March 31 snowfall totals
Source: NOAA's National Weather Service
On the last day of March, a strong low pressure system brought blizzard conditions to a large portion of the Northern Plains and Upper Midwest, with blizzard warnings issues for much of the Dakotas and parts of Minnesota. Snowfall totals greater than 10 inches were widespread across Nebraska, the Dakotas, Montana, and Minnesota. Twenty inches of snow was observed in Grafton, North Dakota. The storm also brought strong winds, approaching hurricane strength. Wind gusts over 60 mph were reported in parts of Nebraska and South Dakota. The combination of strong winds and heavy snow resulted in visibilities as low as 10 feet. Whiteout conditions prompted the closure of Interstates 29 and 94. Ahead of the snow, thunderstorms were observed. In western Minnesota, a weak tornado touched down early in the day on the 31st, with blizzard conditions reported in the same location a few hours later.
Colorado 11-13 May Snowfall Totals
From May 11th to 13th a late-season snow storm impacted the Central Rockies and Front Range, bringing widespread heavy snow. A Pacific low pressure system pushed inland, across the Central Rockies, as a colder air mass was moving in from Canada. The largest snow totals occurred across the highest elevations. Over 40 inches of snow was observed in parts of Wyoming, with over 30 inches occurring at several locations in Colorado. Parts of the Denver metro area received over five inches of snow. Snowfall totals broke several daily records. The 12.0 inches that fell in Cheyenne, Wyoming, was the heaviest single-day snowfall this late in the season. It should be noted that snow totals over six inches have been reported several times in June in Cheyenne. Snow was also observed in parts of Utah, New Mexico, and Nebraska. The largest impacts from the event were snapping trees and highway closures. Approximately 17,000 homes lost power, while much of Interstate 80 was closed for up to 24 hours across Wyoming. The snow on the ground was short lived, with warmer conditions moving into the region shortly after the storm.
17-19 Nov. New York Snowfall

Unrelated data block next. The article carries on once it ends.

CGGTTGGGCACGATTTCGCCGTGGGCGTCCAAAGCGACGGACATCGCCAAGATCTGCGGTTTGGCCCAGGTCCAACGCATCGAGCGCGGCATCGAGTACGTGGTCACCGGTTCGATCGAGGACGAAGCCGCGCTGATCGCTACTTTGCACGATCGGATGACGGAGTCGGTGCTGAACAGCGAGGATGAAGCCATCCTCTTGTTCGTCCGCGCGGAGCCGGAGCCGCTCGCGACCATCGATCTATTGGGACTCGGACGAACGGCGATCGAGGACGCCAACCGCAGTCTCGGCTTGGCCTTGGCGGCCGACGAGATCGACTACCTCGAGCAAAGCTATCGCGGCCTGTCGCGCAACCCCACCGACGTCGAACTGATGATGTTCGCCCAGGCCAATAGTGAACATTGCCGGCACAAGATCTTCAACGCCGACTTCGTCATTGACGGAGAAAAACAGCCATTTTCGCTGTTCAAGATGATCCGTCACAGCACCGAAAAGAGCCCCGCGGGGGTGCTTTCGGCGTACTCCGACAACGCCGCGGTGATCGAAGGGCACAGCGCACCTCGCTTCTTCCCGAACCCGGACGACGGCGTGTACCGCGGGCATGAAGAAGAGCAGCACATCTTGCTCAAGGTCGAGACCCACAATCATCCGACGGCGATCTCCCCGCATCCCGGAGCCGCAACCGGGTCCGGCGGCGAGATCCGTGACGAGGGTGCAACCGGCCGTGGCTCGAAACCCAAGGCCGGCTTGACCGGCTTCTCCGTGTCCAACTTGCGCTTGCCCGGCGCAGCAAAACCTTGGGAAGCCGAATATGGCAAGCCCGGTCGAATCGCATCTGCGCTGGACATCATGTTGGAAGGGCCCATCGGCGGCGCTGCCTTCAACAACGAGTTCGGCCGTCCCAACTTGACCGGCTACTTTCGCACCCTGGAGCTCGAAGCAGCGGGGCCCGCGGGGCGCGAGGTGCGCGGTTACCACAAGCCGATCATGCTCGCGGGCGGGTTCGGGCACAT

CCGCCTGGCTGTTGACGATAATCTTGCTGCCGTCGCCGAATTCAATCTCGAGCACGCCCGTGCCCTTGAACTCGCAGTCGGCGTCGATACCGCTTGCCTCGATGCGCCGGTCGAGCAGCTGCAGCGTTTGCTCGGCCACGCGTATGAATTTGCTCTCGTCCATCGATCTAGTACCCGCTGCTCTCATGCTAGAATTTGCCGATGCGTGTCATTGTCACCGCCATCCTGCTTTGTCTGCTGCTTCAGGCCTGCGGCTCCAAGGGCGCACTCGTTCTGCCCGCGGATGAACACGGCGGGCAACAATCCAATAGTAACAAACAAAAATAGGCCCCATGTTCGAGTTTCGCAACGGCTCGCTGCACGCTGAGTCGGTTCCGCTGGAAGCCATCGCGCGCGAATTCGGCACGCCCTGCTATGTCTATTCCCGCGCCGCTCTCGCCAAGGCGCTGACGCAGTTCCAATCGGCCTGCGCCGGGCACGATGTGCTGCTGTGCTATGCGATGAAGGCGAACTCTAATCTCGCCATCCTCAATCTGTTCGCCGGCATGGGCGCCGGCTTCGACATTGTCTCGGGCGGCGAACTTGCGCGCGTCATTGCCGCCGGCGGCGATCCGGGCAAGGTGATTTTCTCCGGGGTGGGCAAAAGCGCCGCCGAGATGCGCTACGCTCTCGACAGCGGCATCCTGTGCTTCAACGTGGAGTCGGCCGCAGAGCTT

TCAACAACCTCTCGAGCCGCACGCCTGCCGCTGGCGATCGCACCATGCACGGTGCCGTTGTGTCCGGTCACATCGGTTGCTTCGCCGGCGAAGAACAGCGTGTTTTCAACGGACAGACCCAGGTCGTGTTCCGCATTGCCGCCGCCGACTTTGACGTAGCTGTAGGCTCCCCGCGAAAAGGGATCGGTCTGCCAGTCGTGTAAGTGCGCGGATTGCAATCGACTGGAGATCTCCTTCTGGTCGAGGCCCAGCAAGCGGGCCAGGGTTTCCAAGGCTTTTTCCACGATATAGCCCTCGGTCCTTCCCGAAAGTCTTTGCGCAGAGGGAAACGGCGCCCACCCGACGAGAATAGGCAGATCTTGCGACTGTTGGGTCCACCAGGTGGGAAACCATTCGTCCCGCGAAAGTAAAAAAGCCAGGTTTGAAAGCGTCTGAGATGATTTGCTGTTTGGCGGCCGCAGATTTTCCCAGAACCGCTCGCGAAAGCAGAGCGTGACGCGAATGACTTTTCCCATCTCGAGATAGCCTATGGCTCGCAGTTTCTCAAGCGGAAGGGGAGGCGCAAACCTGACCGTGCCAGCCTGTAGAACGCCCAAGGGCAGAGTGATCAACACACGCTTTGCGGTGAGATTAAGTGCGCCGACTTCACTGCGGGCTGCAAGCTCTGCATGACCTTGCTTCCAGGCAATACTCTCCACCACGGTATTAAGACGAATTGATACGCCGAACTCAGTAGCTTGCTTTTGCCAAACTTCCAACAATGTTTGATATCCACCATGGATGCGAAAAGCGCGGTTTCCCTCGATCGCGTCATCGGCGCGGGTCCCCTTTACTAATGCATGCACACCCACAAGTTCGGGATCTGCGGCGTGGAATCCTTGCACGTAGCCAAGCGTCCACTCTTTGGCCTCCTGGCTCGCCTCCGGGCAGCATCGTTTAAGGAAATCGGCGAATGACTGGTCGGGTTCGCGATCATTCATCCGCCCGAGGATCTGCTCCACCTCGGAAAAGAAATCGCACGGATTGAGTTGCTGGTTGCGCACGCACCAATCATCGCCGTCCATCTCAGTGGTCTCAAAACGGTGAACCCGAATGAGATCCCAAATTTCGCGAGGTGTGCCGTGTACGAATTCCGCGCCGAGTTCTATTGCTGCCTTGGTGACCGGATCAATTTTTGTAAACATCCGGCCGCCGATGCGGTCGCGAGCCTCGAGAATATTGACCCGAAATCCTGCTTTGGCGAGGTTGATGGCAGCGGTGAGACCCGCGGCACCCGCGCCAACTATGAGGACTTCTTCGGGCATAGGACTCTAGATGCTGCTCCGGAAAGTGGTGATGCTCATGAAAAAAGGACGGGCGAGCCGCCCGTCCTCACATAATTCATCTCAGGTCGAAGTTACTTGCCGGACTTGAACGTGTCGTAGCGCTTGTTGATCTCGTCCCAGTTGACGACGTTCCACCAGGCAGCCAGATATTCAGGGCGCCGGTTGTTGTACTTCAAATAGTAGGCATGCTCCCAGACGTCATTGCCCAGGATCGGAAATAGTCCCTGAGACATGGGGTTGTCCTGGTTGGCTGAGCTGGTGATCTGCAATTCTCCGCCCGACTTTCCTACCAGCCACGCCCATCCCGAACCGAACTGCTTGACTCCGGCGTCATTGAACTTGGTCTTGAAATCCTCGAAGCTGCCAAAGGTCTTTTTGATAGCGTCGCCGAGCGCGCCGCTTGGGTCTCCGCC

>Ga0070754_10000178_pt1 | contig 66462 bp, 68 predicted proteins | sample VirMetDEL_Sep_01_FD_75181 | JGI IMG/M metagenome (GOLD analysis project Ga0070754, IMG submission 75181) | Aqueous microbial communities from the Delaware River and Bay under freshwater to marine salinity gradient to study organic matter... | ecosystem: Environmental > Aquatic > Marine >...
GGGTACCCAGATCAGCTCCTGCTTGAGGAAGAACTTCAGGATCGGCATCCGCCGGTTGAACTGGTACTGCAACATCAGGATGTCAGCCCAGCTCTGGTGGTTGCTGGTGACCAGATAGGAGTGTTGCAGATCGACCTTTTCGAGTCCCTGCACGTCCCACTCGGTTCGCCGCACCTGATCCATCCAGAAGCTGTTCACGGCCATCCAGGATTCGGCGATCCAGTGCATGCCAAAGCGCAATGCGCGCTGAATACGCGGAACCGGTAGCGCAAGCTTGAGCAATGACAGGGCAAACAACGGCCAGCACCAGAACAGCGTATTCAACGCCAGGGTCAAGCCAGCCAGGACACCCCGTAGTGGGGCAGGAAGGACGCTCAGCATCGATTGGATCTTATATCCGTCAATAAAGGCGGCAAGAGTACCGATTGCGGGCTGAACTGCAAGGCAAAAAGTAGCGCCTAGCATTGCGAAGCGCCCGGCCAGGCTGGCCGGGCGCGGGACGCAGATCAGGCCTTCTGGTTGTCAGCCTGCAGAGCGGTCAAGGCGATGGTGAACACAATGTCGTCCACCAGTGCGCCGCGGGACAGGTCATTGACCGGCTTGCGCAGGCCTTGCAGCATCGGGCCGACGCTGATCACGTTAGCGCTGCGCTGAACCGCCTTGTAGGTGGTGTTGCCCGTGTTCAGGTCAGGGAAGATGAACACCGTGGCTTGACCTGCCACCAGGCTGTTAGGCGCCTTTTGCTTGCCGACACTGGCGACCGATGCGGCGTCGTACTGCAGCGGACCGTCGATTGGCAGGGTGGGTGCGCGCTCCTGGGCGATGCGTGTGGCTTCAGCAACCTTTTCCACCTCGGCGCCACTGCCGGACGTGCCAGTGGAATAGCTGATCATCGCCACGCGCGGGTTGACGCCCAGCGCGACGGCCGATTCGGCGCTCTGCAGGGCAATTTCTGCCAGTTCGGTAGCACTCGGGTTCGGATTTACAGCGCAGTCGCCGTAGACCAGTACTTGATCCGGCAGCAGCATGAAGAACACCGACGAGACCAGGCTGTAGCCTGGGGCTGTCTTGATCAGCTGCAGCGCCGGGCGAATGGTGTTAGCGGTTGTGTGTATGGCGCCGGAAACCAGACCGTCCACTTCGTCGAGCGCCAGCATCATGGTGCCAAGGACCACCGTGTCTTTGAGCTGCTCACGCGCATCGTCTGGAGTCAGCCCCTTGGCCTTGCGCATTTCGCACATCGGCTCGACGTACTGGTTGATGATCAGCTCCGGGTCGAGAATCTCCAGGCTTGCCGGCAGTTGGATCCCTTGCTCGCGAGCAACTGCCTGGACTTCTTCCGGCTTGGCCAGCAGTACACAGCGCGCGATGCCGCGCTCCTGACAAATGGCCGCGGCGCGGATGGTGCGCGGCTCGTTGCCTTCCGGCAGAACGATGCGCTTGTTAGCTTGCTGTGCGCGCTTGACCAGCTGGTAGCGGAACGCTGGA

Between November 17th and 21st, two lake effect snow events impacted the Buffalo, New York region. The first event occurred on the 17th through 19th. As a low pressure system moved through the region, southwesterly winds set up across Lake Erie. Air temperatures were several degrees below freezing, but the lake temperature was around 48°F, which was slightly below average for this time of year. The contrast in temperatures between the strong winds and water caused a lake effect snow band to set up just south of downtown Buffalo. The snow band was approximately 20 miles in width and produced snowfall rates greater than six inches per hour. Winds in excess of 40 miles per hour were reported, causing blizzard conditions where snow was observed. The band of snow was narrow enough that locations just miles apart had significantly different snow accumulations. Lancaster, New York received 63 inches of snow, while the Buffalo airport just four miles away received 6.2 inches. Several locations south and east of Buffalo received over 60 inches of snow in 24 hours, potentially breaking the New York State record for 24-hour snowfall total (pending review by the State Climate Extremes Committee). Just a few days later, a second lake effect snow event set up in the same location. This event didn't drop as much snowfall in singular locations because the wind direction varied slightly during the event causing the heavy snowfall to fall over a larger spatial area. Wales Center, New York received 49 inches of snow from this specific event. When the snow totals from the two events are combined, several locations to the south and east of Buffalo had snow totals approaching 80 inches. A few days after the event, the temperature in Buffalo soared, reaching 65°F on the 24th. The warm temperatures were accompanied by rain, causing a significant amount of the snow to rapidly melt, resulting in widespread flooding in the region. During the entire event, there were 13 reported fatalities, with hundreds of major roof collapses and structural failures. The strong winds and heavy snow also caused numerous power outages in the impacted areas.